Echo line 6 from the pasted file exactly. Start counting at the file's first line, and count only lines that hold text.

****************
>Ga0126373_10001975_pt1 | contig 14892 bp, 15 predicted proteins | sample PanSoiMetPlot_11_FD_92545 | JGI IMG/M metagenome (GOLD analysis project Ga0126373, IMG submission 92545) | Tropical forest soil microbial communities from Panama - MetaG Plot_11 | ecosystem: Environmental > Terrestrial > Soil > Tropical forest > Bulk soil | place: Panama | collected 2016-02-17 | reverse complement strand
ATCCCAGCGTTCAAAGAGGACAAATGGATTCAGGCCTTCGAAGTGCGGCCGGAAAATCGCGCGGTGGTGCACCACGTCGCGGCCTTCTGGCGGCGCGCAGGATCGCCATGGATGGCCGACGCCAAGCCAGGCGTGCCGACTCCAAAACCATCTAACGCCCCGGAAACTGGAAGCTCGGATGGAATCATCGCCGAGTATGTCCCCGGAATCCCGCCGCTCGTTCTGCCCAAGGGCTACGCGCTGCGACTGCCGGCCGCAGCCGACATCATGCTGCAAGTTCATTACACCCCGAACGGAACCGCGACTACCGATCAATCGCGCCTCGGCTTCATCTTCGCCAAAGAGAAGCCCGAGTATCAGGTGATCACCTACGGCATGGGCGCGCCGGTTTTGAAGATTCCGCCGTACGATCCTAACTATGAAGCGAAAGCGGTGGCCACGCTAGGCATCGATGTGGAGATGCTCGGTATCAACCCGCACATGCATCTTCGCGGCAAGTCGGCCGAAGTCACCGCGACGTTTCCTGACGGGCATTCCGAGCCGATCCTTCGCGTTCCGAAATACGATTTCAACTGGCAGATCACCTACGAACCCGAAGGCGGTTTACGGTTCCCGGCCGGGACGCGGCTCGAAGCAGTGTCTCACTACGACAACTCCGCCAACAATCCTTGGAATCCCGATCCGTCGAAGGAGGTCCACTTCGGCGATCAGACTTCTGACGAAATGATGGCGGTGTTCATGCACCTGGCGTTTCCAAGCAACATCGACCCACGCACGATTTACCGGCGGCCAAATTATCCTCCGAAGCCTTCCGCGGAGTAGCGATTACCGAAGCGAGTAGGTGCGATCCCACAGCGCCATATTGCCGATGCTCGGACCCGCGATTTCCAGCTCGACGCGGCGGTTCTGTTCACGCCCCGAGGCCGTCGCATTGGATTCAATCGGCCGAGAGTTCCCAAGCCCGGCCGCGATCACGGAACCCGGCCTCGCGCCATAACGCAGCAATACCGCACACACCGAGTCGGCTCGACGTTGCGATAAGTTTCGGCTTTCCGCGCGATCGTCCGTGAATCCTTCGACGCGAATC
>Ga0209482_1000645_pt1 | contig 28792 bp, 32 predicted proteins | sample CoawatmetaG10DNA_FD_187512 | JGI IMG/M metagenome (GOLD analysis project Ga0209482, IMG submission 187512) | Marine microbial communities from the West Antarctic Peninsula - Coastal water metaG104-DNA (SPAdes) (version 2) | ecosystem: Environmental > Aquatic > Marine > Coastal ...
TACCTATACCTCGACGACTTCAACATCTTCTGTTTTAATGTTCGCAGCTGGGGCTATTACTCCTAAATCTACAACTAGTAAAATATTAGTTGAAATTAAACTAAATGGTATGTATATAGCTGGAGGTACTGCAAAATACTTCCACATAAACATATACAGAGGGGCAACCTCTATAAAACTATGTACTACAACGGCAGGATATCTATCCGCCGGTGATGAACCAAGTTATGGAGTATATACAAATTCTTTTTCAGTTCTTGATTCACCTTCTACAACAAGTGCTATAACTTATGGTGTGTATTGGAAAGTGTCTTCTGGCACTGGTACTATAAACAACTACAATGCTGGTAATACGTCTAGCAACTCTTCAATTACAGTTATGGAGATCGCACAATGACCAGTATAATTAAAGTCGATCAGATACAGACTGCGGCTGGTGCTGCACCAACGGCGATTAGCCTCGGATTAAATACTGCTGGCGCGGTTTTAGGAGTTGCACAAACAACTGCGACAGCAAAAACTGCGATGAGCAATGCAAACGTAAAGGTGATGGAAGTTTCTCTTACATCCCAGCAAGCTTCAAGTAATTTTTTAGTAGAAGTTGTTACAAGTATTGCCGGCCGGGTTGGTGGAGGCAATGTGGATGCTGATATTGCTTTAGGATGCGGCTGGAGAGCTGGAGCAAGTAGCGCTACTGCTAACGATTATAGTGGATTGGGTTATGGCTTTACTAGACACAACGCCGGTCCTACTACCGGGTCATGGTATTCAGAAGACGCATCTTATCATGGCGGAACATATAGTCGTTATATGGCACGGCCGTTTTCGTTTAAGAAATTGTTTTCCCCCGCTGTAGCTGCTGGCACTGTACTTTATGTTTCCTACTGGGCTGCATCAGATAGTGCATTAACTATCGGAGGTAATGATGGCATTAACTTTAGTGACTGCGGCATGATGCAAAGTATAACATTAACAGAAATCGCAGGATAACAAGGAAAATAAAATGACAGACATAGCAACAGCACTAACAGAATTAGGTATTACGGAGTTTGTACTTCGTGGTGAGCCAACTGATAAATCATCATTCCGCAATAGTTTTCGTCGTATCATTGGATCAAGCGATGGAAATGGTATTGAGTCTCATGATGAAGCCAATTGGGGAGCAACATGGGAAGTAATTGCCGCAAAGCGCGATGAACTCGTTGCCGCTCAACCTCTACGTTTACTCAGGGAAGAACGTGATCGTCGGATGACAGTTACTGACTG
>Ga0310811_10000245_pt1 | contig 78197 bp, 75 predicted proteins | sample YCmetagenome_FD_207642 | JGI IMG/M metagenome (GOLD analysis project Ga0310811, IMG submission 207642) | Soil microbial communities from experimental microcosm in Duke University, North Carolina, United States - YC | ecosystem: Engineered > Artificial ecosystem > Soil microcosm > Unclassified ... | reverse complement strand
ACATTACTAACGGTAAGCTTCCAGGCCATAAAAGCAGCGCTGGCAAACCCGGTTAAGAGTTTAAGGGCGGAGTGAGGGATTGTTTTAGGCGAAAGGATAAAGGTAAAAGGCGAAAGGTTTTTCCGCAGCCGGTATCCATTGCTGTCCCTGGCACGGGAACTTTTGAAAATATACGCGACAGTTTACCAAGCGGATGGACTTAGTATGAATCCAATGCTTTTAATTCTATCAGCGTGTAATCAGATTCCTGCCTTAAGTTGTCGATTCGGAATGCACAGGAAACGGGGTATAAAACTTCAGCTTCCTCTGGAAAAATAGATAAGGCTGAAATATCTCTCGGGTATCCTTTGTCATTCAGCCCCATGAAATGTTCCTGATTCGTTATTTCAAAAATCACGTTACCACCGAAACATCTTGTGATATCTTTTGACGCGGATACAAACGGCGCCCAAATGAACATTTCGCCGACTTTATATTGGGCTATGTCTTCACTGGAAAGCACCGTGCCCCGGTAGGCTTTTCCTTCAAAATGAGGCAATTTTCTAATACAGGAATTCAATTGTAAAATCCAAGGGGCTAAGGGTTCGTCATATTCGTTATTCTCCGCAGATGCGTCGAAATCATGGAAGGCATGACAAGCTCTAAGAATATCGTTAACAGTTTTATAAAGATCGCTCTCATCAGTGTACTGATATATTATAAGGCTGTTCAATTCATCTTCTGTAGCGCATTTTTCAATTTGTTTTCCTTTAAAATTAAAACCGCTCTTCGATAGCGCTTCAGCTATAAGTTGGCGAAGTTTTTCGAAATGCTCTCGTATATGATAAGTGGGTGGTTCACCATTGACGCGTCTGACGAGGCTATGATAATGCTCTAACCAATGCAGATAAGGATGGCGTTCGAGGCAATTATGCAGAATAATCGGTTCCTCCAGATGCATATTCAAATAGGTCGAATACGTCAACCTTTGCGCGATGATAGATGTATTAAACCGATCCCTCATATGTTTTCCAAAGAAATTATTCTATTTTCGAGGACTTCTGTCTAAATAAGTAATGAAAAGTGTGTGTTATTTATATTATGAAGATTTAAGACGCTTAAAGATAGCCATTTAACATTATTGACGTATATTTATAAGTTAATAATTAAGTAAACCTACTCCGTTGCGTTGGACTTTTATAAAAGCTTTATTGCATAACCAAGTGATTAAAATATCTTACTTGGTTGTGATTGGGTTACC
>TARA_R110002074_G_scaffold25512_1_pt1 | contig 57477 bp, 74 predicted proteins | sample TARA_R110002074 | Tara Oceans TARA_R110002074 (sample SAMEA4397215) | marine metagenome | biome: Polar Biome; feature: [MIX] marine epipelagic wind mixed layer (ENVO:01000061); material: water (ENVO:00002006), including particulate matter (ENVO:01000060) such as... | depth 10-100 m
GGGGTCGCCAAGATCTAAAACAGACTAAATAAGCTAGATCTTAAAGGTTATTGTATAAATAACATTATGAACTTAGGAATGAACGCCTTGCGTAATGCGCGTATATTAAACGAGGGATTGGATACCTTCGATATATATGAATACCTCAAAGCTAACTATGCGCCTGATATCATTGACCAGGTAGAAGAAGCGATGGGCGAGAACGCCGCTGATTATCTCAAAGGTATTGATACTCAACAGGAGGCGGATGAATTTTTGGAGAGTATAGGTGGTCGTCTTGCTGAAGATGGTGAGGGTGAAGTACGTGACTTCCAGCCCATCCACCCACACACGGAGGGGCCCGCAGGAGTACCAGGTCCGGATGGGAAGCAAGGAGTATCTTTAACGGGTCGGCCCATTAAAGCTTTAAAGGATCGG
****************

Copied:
ACATTACTAACGGTAAGCTTCCAGGCCATAAAAGCAGCGCTGGCAAACCCGGTTAAGAGTTTAAGGGCGGAGTGAGGGATTGTTTTAGGCGAAAGGATAAAGGTAAAAGGCGAAAGGTTTTTCCGCAGCCGGTATCCATTGCTGTCCCTGGCACGGGAACTTTTGAAAATATACGCGACAGTTTACCAAGCGGATGGACTTAGTATGAATCCAATGCTTTTAATTCTATCAGCGTGTAATCAGATTCCTGCCTTAAGTTGTCGATTCGGAATGCACAGGAAACGGGGTATAAAACTTCAGCTTCCTCTGGAAAAATAGATAAGGCTGAAATATCTCTCGGGTATCCTTTGTCATTCAGCCCCATGAAATGTTCCTGATTCGTTATTTCAAAAATCACGTTACCACCGAAACATCTTGTGATATCTTTTGACGCGGATACAAACGGCGCCCAAATGAACATTTCGCCGACTTTATATTGGGCTATGTCTTCACTGGAAAGCACCGTGCCCCGGTAGGCTTTTCCTTCAAAATGAGGCAATTTTCTAATACAGGAATTCAATTGTAAAATCCAAGGGGCTAAGGGTTCGTCATATTCGTTATTCTCCGCAGATGCGTCGAAATCATGGAAGGCATGACAAGCTCTAAGAATATCGTTAACAGTTTTATAAAGATCGCTCTCATCAGTGTACTGATATATTATAAGGCTGTTCAATTCATCTTCTGTAGCGCATTTTTCAATTTGTTTTCCTTTAAAATTAAAACCGCTCTTCGATAGCGCTTCAGCTATAAGTTGGCGAAGTTTTTCGAAATGCTCTCGTATATGATAAGTGGGTGGTTCACCATTGACGCGTCTGACGAGGCTATGATAATGCTCTAACCAATGCAGATAAGGATGGCGTTCGAGGCAATTATGCAGAATAATCGGTTCCTCCAGATGCATATTCAAATAGGTCGAATACGTCAACCTTTGCGCGATGATAGATGTATTAAACCGATCCCTCATATGTTTTCCAAAGAAATTATTCTATTTTCGAGGACTTCTGTCTAAATAAGTAATGAAAAGTGTGTGTTATTTATATTATGAAGATTTAAGACGCTTAAAGATAGCCATTTAACATTATTGACGTATATTTATAAGTTAATAATTAAGTAAACCTACTCCGTTGCGTTGGACTTTTATAAAAGCTTTATTGCATAACCAAGTGATTAAAATATCTTACTTGGTTGTGATTGGGTTACC